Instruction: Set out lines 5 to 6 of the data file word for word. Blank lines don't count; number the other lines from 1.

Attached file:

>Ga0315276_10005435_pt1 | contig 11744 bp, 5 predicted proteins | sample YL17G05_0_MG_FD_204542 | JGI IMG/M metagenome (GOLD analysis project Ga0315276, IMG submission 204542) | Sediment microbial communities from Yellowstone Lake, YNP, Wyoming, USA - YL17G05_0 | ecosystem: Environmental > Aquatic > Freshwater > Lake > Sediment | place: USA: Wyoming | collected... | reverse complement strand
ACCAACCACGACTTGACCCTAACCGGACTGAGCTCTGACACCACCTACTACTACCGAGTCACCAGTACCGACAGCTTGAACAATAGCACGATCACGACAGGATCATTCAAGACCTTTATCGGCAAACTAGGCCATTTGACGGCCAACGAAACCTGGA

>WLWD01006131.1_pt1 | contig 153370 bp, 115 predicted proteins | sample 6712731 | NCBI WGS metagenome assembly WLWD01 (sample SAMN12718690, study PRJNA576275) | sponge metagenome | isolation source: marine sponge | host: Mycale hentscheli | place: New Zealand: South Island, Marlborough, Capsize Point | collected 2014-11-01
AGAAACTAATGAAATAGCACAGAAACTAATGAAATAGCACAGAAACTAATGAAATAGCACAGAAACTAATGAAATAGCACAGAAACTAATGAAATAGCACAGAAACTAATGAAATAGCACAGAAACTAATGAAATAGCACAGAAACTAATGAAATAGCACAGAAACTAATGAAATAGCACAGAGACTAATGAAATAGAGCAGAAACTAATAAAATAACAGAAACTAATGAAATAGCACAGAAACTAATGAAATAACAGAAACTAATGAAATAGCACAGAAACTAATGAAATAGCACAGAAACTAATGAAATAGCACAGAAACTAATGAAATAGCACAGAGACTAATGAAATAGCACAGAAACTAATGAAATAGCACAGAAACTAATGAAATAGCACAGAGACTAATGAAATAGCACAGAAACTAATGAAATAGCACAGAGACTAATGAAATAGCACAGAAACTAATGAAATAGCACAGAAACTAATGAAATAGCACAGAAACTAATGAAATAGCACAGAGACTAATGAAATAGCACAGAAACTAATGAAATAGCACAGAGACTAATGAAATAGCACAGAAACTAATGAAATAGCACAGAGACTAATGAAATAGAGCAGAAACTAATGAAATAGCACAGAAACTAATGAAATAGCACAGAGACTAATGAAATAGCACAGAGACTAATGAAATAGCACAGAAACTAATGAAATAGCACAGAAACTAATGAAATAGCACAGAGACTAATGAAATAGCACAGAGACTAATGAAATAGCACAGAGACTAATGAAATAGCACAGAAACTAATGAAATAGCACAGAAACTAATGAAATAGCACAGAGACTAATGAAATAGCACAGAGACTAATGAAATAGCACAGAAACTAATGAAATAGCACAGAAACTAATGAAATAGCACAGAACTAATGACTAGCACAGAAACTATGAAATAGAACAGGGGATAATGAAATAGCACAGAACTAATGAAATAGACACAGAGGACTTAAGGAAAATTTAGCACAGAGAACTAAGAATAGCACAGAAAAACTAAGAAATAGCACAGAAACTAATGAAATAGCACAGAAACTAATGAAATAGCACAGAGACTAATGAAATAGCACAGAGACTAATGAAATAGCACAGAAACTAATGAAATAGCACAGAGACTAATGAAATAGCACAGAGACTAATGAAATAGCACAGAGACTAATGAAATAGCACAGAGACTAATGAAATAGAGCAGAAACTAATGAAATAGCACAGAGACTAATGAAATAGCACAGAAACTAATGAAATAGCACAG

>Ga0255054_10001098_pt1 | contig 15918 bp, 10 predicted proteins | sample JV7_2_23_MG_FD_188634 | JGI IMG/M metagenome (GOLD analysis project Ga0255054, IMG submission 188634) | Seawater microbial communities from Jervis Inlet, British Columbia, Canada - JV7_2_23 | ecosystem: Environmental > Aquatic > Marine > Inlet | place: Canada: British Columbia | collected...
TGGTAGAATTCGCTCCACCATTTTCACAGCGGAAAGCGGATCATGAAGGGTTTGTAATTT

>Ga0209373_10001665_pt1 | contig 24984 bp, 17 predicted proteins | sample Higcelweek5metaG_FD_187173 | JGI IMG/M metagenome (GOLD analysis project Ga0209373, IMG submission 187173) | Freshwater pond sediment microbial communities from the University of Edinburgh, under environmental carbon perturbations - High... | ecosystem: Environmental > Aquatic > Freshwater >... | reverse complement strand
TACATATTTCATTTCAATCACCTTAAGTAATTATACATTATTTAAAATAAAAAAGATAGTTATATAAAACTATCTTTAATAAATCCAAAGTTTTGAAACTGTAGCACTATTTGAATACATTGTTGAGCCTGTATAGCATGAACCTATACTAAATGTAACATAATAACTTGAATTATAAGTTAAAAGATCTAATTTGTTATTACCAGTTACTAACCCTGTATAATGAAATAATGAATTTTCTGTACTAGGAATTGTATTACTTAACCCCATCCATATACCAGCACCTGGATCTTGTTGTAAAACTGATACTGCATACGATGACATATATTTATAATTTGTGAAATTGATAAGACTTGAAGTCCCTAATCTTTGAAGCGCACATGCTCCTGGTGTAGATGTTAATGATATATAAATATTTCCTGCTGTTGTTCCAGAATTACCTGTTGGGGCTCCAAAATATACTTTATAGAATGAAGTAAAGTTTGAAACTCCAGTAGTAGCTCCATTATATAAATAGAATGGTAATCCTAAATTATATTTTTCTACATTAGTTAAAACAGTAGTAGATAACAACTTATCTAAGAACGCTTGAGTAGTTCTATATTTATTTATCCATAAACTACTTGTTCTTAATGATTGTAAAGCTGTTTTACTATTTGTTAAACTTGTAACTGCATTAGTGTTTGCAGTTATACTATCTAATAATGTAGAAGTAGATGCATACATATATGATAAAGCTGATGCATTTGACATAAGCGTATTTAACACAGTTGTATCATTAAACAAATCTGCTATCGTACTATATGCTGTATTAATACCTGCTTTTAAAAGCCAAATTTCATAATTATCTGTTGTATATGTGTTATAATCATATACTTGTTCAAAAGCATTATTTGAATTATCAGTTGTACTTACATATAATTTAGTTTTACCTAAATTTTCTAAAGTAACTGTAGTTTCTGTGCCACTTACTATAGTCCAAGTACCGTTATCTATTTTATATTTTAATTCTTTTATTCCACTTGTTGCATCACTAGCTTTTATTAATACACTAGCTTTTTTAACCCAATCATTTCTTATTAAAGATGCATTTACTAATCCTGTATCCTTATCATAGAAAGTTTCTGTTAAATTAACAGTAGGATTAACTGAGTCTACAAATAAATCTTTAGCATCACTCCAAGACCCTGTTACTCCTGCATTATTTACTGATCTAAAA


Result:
>Ga0255054_10001098_pt1 | contig 15918 bp, 10 predicted proteins | sample JV7_2_23_MG_FD_188634 | JGI IMG/M metagenome (GOLD analysis project Ga0255054, IMG submission 188634) | Seawater microbial communities from Jervis Inlet, British Columbia, Canada - JV7_2_23 | ecosystem: Environmental > Aquatic > Marine > Inlet | place: Canada: British Columbia | collected...
TGGTAGAATTCGCTCCACCATTTTCACAGCGGAAAGCGGATCATGAAGGGTTTGTAATTT